It’s easy to trick our brain into perceiving something when in reality it’s something else. Here are some optical illusions which can teach us a great deal about how our brain and eyes work together.
Almost any room we enter is either square or rectangular-shaped, meaning opposite walls are parallel to each other and meet at 90-degree angles. However, an Ames room is shaped like a trapezoid.
The far-left corner is farther from the camera than the far-right corner. So, as the woman walks across the room she appears to grow in size when in reality she’s just moving closer to the camera.
Curious cat illusion
Is the cat going up or down the stairs? Unfortunately, there’s no set answer because there are arguments for both sides.
To answer the question, people again use their brain’s sense of perspective as well as draw from a lifetime of experience with stairs. For example, people examine dark smudges in the grainy image that could be shadows that would specify the position of the cat’s body.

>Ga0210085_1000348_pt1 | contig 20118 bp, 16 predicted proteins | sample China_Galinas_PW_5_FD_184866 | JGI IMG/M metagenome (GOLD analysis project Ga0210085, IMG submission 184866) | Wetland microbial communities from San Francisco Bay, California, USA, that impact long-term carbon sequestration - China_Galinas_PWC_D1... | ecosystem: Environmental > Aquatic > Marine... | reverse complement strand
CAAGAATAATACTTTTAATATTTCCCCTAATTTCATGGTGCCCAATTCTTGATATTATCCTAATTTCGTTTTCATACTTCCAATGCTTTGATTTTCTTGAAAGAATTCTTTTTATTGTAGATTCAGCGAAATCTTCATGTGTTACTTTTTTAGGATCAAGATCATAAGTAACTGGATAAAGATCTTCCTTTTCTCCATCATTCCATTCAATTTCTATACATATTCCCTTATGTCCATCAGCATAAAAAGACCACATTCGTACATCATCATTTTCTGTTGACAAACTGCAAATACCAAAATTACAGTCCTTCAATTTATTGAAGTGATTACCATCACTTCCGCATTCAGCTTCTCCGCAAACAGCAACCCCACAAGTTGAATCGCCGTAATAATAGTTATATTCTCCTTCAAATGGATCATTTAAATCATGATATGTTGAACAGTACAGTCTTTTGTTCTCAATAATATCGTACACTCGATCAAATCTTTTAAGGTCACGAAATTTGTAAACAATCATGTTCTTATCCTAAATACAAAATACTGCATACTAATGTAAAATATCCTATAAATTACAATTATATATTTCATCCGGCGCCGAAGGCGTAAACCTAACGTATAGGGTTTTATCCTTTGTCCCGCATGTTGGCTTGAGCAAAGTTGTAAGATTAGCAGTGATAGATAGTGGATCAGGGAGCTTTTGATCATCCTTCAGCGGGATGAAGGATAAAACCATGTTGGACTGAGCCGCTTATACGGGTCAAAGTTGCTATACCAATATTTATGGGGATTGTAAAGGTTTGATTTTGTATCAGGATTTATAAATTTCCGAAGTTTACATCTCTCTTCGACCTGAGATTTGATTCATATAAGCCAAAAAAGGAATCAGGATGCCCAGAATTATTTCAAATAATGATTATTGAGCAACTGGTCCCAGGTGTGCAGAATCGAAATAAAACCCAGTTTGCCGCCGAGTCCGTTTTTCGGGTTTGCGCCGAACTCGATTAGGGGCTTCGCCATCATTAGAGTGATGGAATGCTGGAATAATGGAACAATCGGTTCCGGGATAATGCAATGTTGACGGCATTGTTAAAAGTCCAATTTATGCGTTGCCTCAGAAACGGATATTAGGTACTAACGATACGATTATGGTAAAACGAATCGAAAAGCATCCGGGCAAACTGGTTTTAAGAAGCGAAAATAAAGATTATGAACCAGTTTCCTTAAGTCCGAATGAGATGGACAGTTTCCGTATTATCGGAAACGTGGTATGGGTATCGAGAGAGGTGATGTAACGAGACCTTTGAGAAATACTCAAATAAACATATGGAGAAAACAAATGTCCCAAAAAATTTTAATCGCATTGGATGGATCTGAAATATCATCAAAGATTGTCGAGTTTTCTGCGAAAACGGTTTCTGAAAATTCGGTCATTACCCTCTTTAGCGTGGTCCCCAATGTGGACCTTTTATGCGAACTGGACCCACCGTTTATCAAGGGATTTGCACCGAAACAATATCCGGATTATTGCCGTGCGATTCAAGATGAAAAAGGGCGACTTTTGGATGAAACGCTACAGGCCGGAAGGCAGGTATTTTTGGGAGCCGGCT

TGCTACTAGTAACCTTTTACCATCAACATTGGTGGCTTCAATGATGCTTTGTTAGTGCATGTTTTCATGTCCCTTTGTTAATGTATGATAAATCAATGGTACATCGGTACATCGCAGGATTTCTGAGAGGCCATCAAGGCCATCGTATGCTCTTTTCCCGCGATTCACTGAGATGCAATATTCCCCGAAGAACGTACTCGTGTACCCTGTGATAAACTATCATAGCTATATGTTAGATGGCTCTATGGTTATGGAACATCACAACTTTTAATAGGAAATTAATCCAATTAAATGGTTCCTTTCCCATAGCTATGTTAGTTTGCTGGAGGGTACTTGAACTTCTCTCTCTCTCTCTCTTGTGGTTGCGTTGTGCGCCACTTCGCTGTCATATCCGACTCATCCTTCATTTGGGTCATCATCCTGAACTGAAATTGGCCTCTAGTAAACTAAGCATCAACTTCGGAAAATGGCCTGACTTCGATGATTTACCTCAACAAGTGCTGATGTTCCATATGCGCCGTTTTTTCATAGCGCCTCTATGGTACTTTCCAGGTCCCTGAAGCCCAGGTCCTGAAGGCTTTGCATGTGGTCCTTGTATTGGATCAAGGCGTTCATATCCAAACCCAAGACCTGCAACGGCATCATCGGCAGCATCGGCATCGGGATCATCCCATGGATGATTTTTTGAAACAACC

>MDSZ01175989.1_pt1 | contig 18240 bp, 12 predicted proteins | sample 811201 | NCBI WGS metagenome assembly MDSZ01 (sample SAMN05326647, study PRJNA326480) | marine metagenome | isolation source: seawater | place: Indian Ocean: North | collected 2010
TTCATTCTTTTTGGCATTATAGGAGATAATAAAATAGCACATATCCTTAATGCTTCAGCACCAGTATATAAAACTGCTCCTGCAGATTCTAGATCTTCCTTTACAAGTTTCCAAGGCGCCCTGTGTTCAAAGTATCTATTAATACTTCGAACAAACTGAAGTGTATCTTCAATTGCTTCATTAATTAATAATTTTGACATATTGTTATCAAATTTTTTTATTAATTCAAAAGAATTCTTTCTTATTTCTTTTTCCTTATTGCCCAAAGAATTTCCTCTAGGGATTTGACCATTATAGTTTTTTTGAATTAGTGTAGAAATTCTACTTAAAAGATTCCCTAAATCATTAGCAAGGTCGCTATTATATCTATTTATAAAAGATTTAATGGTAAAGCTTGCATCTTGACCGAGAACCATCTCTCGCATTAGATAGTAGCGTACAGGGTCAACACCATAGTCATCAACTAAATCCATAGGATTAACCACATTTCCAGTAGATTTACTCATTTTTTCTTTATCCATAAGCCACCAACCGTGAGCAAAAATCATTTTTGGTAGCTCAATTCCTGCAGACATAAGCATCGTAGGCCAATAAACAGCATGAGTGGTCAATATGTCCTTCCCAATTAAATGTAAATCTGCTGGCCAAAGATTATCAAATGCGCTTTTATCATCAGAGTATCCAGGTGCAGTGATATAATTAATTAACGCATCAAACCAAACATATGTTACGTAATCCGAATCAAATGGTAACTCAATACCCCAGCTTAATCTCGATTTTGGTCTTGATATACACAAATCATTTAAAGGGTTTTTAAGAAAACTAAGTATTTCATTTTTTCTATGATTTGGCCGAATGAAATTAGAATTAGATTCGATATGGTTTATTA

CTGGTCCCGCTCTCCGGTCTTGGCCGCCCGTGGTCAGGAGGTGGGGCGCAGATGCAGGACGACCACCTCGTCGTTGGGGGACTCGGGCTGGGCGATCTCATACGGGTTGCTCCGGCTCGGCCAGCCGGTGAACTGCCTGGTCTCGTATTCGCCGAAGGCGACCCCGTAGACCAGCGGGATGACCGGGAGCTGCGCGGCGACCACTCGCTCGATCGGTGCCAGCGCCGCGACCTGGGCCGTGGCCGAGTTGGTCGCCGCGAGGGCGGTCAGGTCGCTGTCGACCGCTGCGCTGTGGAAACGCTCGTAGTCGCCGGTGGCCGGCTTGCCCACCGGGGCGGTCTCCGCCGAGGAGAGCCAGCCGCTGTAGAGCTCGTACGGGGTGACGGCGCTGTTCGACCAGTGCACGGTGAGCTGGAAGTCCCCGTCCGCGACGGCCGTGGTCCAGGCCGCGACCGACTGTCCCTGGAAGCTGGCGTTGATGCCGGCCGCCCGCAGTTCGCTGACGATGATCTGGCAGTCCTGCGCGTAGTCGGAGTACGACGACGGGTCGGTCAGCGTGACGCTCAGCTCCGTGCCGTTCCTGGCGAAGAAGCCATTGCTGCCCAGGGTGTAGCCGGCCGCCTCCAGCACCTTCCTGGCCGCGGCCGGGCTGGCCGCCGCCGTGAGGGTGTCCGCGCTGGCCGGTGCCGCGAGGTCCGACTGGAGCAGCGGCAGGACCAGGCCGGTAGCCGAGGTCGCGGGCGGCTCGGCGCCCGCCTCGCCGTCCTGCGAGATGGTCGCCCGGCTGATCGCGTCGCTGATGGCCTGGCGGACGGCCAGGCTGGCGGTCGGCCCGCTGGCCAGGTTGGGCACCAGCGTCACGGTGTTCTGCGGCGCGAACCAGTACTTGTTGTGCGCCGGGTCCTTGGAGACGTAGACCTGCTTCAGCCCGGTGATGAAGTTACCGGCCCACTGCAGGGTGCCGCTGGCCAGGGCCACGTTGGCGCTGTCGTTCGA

Flattened moon illusion
It’s a real photo of the full moon taken in 2012 by an astronaut on board the International Space Station (ISS). It is a trick of the light that is reaching astronauts’ eyes and camera.
When the moon and the ISS are on opposite sides of the Earth, the sunlight that bounces off of the moon and heads toward the ISS must first travel through Earth’s atmosphere. During its journey, the light interacts with particles in the atmosphere that bend the light, similar to how water distorts light and why objects underwater look larger.
But light from the top-half of the moon travels through less atmosphere than the bottom half, which is physically bent upward to reach astronauts’ eyes and that is why the moon appears squashed from the bottom-up.